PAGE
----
I quote again:

“What is the nature of the beast (fascism), then? Trotsky insists it is no more nor less than the familiar phenomenon of Bonapartism, in which a clique maintains itself in power by playing one class off against another, thus giving the State power a temporary autonomous character. But these modern totalitarian regimes are not temporary affairs; they have already changed the underlying economic and social structure, not only manipulating the old forms but also destroying their inner vitality. Is the Nazi bureaucracy a new ruling class, then, and fascism a new form of society, comparable to capitalism? That doesn’t seem to be true either.”

Here he creates a new theory, a new definition of fascism but he wishes, nevertheless, that we should be skeptical toward all theories. So also to the workers he would say that the instruments and tools they work with are not important but they must have devotion to their work I think the workers would find a very sharp expression for such a statement.

It is very characteristic of the disappointed intellectual. He sees the war, the terrible epoch ahead, with losses, with sacrifices, and he is afraid. He begins to propagate skepticism and still he believes it is possible to unify skepticism with revolutionary devotion. We can only develop a revolutionary devotion if we are sure it is rational and possible, and we cannot have such assurances without a work ing theory. He who propagates theoretical skepticism is a traitor.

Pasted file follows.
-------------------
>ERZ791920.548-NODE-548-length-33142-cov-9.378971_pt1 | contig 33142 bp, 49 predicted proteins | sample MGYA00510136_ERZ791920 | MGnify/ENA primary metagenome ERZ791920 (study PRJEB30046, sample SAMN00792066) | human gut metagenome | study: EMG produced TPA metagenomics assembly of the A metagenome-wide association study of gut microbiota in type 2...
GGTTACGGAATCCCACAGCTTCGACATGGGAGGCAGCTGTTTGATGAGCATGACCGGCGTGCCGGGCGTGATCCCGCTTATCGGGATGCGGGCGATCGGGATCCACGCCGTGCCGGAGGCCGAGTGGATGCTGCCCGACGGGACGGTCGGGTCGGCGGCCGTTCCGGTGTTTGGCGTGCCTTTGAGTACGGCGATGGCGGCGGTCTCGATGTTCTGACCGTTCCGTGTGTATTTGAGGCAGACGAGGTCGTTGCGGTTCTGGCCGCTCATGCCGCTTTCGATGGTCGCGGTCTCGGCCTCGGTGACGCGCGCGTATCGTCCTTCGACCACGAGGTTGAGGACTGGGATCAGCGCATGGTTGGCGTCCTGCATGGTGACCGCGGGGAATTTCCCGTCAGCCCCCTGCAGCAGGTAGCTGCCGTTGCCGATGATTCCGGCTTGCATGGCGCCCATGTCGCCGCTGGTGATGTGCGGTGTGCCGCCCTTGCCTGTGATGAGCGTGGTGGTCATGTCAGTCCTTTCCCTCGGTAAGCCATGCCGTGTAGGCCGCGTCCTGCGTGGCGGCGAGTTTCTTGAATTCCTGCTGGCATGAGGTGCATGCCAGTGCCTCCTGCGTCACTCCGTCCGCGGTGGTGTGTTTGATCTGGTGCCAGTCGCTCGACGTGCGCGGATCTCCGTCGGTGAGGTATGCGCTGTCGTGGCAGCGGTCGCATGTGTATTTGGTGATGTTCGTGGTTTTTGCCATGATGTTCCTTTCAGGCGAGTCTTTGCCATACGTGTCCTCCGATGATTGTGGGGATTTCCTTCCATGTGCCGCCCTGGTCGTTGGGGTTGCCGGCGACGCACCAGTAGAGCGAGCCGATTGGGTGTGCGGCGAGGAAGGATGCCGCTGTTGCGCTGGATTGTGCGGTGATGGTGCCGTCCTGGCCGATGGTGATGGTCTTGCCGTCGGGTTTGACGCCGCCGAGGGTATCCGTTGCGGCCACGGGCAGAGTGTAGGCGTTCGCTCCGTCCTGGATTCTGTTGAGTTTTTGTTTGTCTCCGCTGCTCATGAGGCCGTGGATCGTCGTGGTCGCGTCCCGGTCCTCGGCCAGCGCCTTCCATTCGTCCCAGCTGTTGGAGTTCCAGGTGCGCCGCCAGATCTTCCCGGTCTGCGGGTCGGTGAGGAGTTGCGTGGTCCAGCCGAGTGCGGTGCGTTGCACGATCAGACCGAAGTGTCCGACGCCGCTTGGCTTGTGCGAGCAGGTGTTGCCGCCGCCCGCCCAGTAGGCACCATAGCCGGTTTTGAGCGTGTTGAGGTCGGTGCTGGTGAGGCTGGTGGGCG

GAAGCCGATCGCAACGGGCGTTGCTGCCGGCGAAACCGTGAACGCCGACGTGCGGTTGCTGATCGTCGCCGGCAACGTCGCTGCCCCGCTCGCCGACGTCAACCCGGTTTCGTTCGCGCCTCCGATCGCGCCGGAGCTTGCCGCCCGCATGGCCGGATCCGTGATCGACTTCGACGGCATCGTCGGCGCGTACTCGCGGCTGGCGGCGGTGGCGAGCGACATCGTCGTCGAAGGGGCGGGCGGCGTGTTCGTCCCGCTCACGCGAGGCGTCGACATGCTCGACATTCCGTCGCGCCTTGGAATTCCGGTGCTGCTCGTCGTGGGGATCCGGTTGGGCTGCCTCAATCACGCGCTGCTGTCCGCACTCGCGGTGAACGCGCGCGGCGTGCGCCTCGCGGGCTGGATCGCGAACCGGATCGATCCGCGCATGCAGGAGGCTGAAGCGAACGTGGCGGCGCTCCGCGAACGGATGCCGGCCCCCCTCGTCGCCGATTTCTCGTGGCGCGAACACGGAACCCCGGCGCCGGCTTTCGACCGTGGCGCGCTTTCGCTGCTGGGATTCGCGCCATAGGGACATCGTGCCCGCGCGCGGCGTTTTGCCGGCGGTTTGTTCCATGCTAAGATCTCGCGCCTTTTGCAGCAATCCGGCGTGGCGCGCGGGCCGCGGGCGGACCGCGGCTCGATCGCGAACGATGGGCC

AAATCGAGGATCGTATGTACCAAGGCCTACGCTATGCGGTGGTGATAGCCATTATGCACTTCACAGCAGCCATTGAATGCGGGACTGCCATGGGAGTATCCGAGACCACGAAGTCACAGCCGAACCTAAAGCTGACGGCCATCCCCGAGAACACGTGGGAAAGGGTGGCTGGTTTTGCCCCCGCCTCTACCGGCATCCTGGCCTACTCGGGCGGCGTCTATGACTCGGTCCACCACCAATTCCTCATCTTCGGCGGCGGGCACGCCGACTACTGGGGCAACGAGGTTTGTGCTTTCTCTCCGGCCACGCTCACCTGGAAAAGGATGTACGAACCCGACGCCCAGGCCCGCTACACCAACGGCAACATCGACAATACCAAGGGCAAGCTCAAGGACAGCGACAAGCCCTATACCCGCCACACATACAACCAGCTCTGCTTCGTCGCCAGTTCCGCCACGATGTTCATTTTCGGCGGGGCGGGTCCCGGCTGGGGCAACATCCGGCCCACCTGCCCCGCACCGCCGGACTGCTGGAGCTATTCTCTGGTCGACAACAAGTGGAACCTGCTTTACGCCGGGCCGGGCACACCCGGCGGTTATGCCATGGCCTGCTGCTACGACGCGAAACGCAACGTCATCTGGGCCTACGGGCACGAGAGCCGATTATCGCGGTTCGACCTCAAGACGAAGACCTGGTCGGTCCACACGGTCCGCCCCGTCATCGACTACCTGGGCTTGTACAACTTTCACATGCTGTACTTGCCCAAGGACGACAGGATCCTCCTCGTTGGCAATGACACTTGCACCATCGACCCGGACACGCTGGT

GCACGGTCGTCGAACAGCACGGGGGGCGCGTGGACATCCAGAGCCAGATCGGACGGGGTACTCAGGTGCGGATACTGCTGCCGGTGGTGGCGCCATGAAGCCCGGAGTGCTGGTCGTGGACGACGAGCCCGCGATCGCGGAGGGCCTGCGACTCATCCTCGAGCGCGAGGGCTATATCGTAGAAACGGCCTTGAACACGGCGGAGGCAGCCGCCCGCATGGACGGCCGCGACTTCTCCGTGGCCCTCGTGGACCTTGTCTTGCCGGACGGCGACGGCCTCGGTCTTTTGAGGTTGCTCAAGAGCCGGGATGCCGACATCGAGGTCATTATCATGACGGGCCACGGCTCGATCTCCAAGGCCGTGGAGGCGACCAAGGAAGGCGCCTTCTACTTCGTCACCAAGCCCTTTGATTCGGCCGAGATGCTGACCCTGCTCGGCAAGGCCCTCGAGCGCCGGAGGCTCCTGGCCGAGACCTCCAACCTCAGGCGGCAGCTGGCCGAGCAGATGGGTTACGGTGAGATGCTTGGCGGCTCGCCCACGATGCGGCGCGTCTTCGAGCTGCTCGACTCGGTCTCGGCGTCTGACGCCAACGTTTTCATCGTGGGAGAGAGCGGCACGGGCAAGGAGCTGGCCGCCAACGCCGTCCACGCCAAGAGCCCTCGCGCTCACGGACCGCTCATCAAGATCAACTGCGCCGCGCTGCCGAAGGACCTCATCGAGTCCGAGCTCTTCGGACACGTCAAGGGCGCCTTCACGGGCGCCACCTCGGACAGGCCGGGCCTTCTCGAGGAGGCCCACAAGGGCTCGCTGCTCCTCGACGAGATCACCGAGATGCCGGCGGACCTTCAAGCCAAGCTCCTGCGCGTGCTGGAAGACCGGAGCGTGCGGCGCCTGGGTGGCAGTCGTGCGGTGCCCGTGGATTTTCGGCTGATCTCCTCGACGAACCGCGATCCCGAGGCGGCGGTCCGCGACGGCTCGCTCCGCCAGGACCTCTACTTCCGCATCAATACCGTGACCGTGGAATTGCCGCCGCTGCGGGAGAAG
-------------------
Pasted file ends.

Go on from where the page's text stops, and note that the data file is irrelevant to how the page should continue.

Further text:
We analyzed in fascism different elements:

  1. The element which fascism has in common with the old Bona partism is that it used the antagonisms of classes in order to give to the state power the greatest independence. But we have always underlined that the old Bonapartism was in a time of an ascending bourgeois society, while fascism is a state power of the declining bourgeois society.
  2. That fascism is an attempt of the bourgeois class to over come, to overstep, the contradiction between the new technique and private property without eliminating the private property. It is the “planned economy” of fascism. It is an attempt to save private prop erty and at the same time to check private property.
  3. To overstep the contradiction between the new, modern technique of productive forces within the limited borders of the national state. This new technique cannot be limited by the borders of the old national state and fascism attempts to overcome this contra diction. The result is the war. We have already analyzed all these elements.

Dwight Macdonald will abandon the party just as Burnham did, but possibly because he is a little lazier, it will come later.

Burnham was considered “good stuff” at one time? Yes, the proletarian party in our epoch must make use of every intellectual who can contribute to the party. I spent many months on Diego Rivera, to save him for our movement, but did not succeed. But every International has had an experience of this kind. The First International had troubles with the poet, Freiligrath, who was also very capricious. The Second and Third Internationals had trouble with Maxim Gorki. The Fourth International with Rivera. In every case they separated from us.

Burnham was, of course, closer to the movement, but Cannon bad his doubts about him. He can write, and has some formal skill in thinking, not deep, but adroit. He can accept your idea, develop it, write a fine article about it – and then forget it. The author can forget – but the worker cannot. However, so long as we can use such people, well and good. Mussolini at one time was also “good stuff”!

Coyoacan, D.F.
August 7, 1940


1. This article was written by Trotsky in English.

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Last updated on: 12.4.2007